Jen had a big meeting that afternoon with her largest client. She’d been prepping for days and wanted it to go well. For the past three weeks, Jen had also worked really hard on her diet. She’d avoided sugar, eaten more salads and finally got her ass to the gym after months of avoiding it. She secretly hoped that she could now squeeze into her favorite power skirt.
Standing in her closet, she held her breath as she slipped on the skirt. She pulled it up and wrestled with the zipper, knowing immediately that it was too tight. As she let out her breath, she also let out the hope that she’d held. Not only did Jen feel frustrated, she felt defeated.
Why am I even bothering? All those workouts. All the sacrifice. For what? I’m the same exact weight. I’ll never lose weight.
Jen hung her favorite skirt back in her closet and put on her “go to” safety dress. As she made her way to the office, she tried to push all of these defeatist thoughts of her mind. But underneath the surface, Jen was taking this battle to heart. Not only was she second guessing her ability to lose weight, her confidence was crushed. A familiar train of thought passed through her mind.
I can’t lose weight and keep it off. I don’t deserve to have a skinny body.
Jen, a composite blend of my own and my coaching clients’ experience, is in a negative thought cycle. Most of us experience these without even realizing it, and they can do incalculable damage.
Let me spell out the cycle:
- Jen was looking for evidence to support her beliefs that she would never be free of the weight, or keep it off.
- When she tried on her favorite skirt and it didn’t fit the way she wanted it to, she got the confirmation she’d been looking for.
- Even though her client meeting went well, the days and weeks that followed looked nothing like the weeks before. She stopped going to the salad bar and skipped the gym more often than she went.
Jen’s thoughts and beliefs created her actions, right from the get go.
What if Jen believed that she could lose weight? Or at least, didn’t believe that she couldn’t lose weight?
When she tried on her favorite skirt that morning, the conversation with herself would have been entirely different. She might have thought, Well, it fits better than it did a month ago. I just need to be patient. Or, My body feels better and lighter. Eventually, my body will catch up.
As human beings, we have a hard-wired psychological need to be right. When we’re right, well, we’re justified and validated, which is the ultimate goal. Sadly, our wiring doesn’t distinguish how we are right, it just needs to be. We look for situations, words, actions, and circumstances that we can interpret in a way that will support our belief system. When we find this evidence, our beliefs are affirmed and we are right. Our beliefs and the evidence we gather can serve us well. Or, our beliefs may tear down our confidence and our self esteem. We will interpret conversations and situations all around us to make us right about that too.
When her skirt didn’t fit the way she wanted it to, Jen interpreted that as confirmation of her belief that she can’t really lose weight. That little voice said, “I told you so. You’ll never have the body you dreamed of.” And with that, she made herself right.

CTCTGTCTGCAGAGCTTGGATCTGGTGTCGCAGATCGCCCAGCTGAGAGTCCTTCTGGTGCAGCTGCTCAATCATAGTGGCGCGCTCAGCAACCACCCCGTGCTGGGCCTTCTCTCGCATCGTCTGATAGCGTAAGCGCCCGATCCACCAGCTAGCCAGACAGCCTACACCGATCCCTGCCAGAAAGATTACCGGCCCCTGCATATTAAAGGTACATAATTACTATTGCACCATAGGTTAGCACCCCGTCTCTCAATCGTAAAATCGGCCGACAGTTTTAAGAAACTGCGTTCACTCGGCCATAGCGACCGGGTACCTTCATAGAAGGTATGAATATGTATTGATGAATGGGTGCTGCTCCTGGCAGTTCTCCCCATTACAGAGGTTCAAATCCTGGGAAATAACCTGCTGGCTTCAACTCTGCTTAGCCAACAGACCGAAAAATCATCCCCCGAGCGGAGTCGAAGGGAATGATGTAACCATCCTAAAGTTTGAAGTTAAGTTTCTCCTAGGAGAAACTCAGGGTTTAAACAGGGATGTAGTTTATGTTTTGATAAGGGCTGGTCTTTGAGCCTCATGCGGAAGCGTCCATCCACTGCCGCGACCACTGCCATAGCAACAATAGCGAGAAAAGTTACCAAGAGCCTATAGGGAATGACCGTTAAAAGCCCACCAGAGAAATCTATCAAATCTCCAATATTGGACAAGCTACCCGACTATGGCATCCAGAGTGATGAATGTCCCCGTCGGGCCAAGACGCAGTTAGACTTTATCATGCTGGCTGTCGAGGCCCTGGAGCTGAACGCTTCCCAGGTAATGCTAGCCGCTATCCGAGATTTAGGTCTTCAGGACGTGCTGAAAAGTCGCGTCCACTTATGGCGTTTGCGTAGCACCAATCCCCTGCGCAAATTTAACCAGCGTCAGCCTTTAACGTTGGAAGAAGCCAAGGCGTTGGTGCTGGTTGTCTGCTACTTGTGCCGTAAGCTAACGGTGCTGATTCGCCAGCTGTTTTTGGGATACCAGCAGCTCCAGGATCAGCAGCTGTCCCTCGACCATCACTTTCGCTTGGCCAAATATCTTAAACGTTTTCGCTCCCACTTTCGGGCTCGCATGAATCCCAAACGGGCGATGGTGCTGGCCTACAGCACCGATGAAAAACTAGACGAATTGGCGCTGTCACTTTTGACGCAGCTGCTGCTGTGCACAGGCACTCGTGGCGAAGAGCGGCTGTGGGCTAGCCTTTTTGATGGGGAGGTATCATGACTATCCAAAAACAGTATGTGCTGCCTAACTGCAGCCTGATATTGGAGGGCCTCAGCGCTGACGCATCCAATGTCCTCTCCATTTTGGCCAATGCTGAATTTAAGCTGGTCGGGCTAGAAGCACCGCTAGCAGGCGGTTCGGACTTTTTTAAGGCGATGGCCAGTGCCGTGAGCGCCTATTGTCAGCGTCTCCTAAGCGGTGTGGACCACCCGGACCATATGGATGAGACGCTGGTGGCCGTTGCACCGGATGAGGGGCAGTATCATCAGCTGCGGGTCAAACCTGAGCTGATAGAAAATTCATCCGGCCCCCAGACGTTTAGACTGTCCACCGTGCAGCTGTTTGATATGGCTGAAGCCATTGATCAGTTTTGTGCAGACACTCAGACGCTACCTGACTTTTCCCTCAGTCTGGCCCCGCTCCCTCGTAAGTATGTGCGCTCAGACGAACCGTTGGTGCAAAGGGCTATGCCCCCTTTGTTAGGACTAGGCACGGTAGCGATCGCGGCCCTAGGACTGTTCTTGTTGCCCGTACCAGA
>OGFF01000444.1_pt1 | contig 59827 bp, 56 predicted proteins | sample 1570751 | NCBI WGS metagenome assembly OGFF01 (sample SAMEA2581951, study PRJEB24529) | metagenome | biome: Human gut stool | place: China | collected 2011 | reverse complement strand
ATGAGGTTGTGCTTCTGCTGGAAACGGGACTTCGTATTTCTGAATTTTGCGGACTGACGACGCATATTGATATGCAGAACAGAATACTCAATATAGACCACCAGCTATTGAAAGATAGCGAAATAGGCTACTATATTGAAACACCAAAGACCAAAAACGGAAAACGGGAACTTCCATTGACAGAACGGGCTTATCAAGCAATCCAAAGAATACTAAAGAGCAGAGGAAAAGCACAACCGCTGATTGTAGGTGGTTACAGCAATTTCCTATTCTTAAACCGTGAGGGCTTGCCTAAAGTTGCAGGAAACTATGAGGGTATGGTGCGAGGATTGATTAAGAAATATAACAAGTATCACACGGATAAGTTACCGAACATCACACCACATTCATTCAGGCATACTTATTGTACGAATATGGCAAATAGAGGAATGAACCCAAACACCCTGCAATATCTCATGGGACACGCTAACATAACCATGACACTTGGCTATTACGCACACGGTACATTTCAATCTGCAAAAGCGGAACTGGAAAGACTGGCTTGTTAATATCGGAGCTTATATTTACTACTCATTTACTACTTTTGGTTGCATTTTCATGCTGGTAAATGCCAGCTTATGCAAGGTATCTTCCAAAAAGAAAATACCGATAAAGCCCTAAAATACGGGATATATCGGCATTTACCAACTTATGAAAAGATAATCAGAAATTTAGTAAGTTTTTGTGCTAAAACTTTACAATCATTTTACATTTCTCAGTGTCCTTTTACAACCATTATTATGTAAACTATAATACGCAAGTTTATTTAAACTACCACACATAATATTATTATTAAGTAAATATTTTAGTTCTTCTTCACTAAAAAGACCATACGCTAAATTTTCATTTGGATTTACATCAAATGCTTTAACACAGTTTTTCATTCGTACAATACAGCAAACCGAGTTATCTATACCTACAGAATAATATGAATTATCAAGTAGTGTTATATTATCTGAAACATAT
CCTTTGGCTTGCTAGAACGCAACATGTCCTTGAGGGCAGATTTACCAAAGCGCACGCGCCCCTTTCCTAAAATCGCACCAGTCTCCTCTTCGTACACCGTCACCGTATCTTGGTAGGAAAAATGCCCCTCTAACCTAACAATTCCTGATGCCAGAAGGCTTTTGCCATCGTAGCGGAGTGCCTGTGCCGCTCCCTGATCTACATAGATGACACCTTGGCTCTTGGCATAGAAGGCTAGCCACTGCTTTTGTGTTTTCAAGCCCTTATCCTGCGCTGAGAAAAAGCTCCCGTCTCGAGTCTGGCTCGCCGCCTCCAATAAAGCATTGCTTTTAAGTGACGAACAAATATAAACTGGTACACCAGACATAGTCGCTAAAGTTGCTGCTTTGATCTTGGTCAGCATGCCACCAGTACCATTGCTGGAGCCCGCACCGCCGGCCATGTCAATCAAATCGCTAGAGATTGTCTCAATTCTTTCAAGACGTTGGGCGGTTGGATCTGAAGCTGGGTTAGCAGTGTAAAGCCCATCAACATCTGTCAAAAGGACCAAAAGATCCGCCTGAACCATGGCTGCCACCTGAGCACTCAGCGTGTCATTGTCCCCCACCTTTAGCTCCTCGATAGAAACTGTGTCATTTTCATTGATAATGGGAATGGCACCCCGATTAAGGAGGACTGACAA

This is why what happens on the inside is so incredibly important. Because we react and make choices based on that I-must-prove-myself-right mechanism.
Having an acute awareness of your thoughts and beliefs is critical to breaking out of those past unproductive patterns and cycles. The one’s that are keeping you hating your body, exhausted and feeling hopeless.
Let me warn you: Becoming aware of negative beliefs isn’t a pretty process. It’s not fun to look at beliefs like:
- I’m not good enough
- I’m unlovable
- I’ll always be alone
But when we shine that light on this dark side of us, we can see that our actions and reactions have been reinforcing these beliefs.
The good news is that you don’t have to excavate all of your beliefs to change your life. You don’t need to buy into the belief that you will have a life you love when you finally really love yourself. So, while you are practicing loving yourself and your life:
- Make your commitment to your highest self bigger than your commitment to lose weight. Losing weight for you isn’t just about dropping the weight. Deep down it's about how we feel about ourselves and our self worth. Commit to nourishing yourself in a kind way. Instead of focusing on losing weight, how about focusing on feeling great, light and energetic in your body?
- Practice identifying those moments you’re looking for evidence. We’re interpreting situations all of the time. Some big, some small. Looking in a full length mirror at the Mall? Just finishing bowl of ice cream? Notice how these situations support the beliefs you want to hold for yourself.
- Focus on the long term. You want the changes in your life to stick. To do this, there is no quick fix. No short cuts. Habits take a while to reinforce and permeate through our lives. Give them the benefit of time and notice all of the successes along the way.
- Don’t argue with your thoughts and beliefs. When that little voice says. “You’ll never lose weight,” you don’t have to turn around and say, “No! I will lose weight.” When you argue and debate, you’re just giving the negative thought more time and energy. Instead, simply acknowledge the thought and move on. You can even say, “Thanks for sharing.”
- Acknowledge the power of choice. Yes, you have your beliefs and you have your thoughts. But you don’t have to believe everything you hear and everything you think. You get to choose your actions.
As you change what’s happening on the inside, what’s happening on the outside will change too.